DPAdapter: Improving Differentially Private Deep Learning through Noise Tolerance Pre-training


Zihao Wang, Rui Zhu, and Dongruo Zhou, Indiana University Bloomington; Zhikun Zhang, Zhejiang University; John Mitchell, Stanford University; Haixu Tang and XiaoFeng Wang, Indiana University Bloomington


Recent developments have underscored the critical role of differential privacy (DP) in safeguarding individual data for training machine learning models. However, integrating DP oftentimes incurs significant model performance degradation due to the perturbation introduced into the training process, presenting a formidable challenge in the differentially private machine learning (DPML) field. To this end, several mitigative efforts have been proposed, typically revolving around formulating new DPML algorithms or relaxing DP definitions to harmonize with distinct contexts. In spite of these initiatives, the diminishment induced by DP on models, particularly large-scale models, remains substantial and thus, necessitates an innovative solution that adeptly circumnavigates the consequential impairment of model utility.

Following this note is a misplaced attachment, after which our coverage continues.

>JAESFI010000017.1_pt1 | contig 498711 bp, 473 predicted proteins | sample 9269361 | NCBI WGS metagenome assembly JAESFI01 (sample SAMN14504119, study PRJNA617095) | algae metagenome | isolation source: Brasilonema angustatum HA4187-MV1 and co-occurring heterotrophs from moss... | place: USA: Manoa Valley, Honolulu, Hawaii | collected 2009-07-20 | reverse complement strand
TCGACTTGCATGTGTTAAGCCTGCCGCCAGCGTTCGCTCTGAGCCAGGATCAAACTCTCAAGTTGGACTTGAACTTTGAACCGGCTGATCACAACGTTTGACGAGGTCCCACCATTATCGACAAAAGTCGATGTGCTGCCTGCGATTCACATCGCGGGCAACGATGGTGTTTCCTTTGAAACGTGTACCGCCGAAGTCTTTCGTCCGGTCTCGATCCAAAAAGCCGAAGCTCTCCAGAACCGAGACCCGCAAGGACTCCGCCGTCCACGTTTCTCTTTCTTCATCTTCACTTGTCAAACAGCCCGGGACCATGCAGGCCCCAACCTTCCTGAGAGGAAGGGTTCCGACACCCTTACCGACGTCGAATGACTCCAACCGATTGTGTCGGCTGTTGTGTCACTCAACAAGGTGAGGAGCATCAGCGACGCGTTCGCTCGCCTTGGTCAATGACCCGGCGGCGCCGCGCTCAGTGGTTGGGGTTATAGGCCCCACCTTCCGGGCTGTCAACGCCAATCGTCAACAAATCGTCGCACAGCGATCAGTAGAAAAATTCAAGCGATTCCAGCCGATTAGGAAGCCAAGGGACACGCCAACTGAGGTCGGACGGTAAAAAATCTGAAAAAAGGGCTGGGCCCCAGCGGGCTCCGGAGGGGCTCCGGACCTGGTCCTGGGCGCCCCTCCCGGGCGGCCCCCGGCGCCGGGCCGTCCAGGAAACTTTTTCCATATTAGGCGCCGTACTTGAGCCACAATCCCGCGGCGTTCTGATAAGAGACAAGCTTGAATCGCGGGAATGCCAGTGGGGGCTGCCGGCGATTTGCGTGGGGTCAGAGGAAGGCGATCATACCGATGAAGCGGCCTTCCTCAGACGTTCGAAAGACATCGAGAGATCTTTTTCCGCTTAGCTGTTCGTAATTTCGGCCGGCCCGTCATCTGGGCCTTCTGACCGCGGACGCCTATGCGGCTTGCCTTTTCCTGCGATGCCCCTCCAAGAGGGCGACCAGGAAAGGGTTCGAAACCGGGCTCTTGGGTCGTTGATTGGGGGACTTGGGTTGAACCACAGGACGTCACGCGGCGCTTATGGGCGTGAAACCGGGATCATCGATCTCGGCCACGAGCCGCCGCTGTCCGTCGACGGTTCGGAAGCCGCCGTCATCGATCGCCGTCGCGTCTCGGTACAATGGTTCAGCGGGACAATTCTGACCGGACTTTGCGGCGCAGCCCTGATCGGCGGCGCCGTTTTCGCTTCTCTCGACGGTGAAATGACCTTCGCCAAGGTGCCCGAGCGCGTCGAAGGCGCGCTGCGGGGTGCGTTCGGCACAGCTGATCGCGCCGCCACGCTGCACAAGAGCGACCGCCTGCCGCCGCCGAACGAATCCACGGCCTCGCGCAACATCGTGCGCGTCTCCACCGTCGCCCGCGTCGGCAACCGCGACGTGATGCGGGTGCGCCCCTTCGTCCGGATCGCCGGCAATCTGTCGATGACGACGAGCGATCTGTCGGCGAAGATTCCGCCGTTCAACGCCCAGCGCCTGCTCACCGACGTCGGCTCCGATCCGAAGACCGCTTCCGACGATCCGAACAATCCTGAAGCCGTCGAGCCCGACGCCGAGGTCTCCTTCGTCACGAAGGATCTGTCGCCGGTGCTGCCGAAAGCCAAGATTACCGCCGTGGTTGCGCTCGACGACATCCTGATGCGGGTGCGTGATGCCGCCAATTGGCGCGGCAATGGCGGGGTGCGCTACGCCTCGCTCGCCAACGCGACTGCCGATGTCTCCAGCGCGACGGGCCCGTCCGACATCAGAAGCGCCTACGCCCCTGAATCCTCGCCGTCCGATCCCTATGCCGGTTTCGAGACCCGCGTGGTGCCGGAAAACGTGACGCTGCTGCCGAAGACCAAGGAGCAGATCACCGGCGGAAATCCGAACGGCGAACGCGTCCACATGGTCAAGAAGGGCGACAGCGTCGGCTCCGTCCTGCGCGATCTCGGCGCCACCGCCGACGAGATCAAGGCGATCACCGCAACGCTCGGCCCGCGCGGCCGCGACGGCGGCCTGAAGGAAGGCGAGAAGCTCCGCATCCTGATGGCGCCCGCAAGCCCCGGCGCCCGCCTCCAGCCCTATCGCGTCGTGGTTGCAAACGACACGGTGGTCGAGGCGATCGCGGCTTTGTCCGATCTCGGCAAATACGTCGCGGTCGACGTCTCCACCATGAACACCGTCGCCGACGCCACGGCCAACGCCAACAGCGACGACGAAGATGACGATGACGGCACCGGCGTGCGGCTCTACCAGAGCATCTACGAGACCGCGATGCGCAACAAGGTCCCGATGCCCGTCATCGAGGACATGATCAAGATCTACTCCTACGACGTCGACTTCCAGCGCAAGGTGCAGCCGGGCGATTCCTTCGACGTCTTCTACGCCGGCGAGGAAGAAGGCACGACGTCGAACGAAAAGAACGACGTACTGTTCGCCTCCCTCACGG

In response, we introduce DPAdapter, a pioneering technique designed to amplify the model performance of DPML algorithms by enhancing parameter robustness. The fundamental intuition behind this strategy is that models with robust parameters are inherently more resistant to the noise introduced by DP, thereby retaining better performance despite the perturbations. DPAdapter modifies and enhances the sharpness-aware minimization (SAM) technique, utilizing a two-batch strategy to provide a more accurate perturbation estimate and an efficient gradient descent, thereby improving parameter robustness against noise. Notably, DPAdapter can act as a plug-and-play component and be combined with existing DPML algorithms to further improve their performance. Our experiments show that DPAdapter vastly enhances state-of-the-art DPML algorithms, increasing average accuracy from 72.92% to 77.09% with a privacy budget of ϵ = 4.

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